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J Sex Med. 2012 Jun;9(6):1602-12. doi: 10.1111/j.1743-6109.2012.02719.x. Epub 2012 Apr 17.

The role of left superior parietal lobe in male sexual behavior: dynamics of distinct components revealed by FMRI.

Author information

1
Department of Neuroscience and Imaging, G d'Annunzio University of Chieti, Chieti, Italy. n.cera@unich.it

Abstract

INTRODUCTION:

Despite the interest for the brain correlates of male sexual arousal, few studies investigated neural mechanisms underlying psychogenic erectile dysfunction (ED). Although these studies showed several brain regions active in ED patients during visual erotic stimulation, the dynamics of inhibition of sexual response is still unclear.

AIM:

This study investigated the dynamics of brain regions involved in the psychogenic ED.

METHODS:

Functional magnetic resonance imaging (fMRI) and simultaneous penile tumescence (PT) were used to study brain activity evoked in 17 outpatients with psychogenic ED and 19 healthy controls during visual erotic stimulation. Patterns of brain activation related to different phases of sexual response in the two groups were compared.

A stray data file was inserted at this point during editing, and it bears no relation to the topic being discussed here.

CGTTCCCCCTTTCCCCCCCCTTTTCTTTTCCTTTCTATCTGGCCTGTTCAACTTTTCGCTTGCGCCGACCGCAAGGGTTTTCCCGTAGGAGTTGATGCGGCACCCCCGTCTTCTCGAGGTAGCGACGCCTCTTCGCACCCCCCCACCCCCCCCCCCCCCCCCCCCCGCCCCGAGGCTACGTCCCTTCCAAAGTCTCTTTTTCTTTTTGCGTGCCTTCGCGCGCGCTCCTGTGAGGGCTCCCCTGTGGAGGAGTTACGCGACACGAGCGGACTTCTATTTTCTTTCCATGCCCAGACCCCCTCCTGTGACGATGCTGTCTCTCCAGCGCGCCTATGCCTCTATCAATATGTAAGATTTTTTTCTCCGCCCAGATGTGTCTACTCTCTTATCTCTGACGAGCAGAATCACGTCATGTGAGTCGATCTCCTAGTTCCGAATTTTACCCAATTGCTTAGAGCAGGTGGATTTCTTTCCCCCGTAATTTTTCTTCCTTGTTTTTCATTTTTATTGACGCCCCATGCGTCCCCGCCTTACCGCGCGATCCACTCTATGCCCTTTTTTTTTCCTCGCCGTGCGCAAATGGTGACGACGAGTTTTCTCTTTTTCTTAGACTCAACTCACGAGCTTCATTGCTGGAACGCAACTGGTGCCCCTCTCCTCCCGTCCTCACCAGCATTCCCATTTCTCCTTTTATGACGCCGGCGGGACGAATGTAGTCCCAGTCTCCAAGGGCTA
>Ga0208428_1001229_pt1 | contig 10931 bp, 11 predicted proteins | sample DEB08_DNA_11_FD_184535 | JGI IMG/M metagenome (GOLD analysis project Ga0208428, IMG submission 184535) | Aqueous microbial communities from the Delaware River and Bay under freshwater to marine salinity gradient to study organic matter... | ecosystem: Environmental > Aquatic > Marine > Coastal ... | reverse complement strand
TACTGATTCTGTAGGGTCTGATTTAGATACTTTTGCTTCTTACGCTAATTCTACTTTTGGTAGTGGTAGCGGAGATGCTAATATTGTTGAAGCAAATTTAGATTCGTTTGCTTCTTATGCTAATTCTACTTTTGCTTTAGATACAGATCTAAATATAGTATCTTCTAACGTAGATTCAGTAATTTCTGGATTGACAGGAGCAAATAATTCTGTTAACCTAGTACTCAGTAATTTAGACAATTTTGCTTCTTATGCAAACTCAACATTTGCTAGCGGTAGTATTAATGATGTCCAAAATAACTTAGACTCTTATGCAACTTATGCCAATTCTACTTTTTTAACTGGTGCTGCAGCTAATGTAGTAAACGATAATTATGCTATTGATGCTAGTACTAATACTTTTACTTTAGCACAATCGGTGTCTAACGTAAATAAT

MAIN OUTCOME MEASURES:

Simultaneous recording of blood oxygen level-dependent fMRI responses and PT during visual erotic stimulation.

RESULTS:

During visual erotic stimuli, a larger activation was observed for the patient group in the left superior parietal lobe, ventromedial prefrontal cortex, and posterior cingulate cortex, whereas the control group showed larger activation in the right middle insula and dorsal anterior cingulate cortex and hippocampus. Moreover, the left superior parietal lobe showed a larger activation in patients than controls especially during the later stage of sexual response.

CONCLUSION:

Our results suggest that, among regions more active in patient group, the left superior parietal lobe plays a crucial role in inhibition of sexual response. Previous studies showed that left superior parietal lobe is involved in monitoring of internal body representation. The larger activation of this region in patients during later stages of sexual response suggests a high monitoring of the internal body representation, possibly affecting the behavioral response. These findings provide insight on brain mechanisms involved in psychogenic ED.

[Indexed for MEDLINE]

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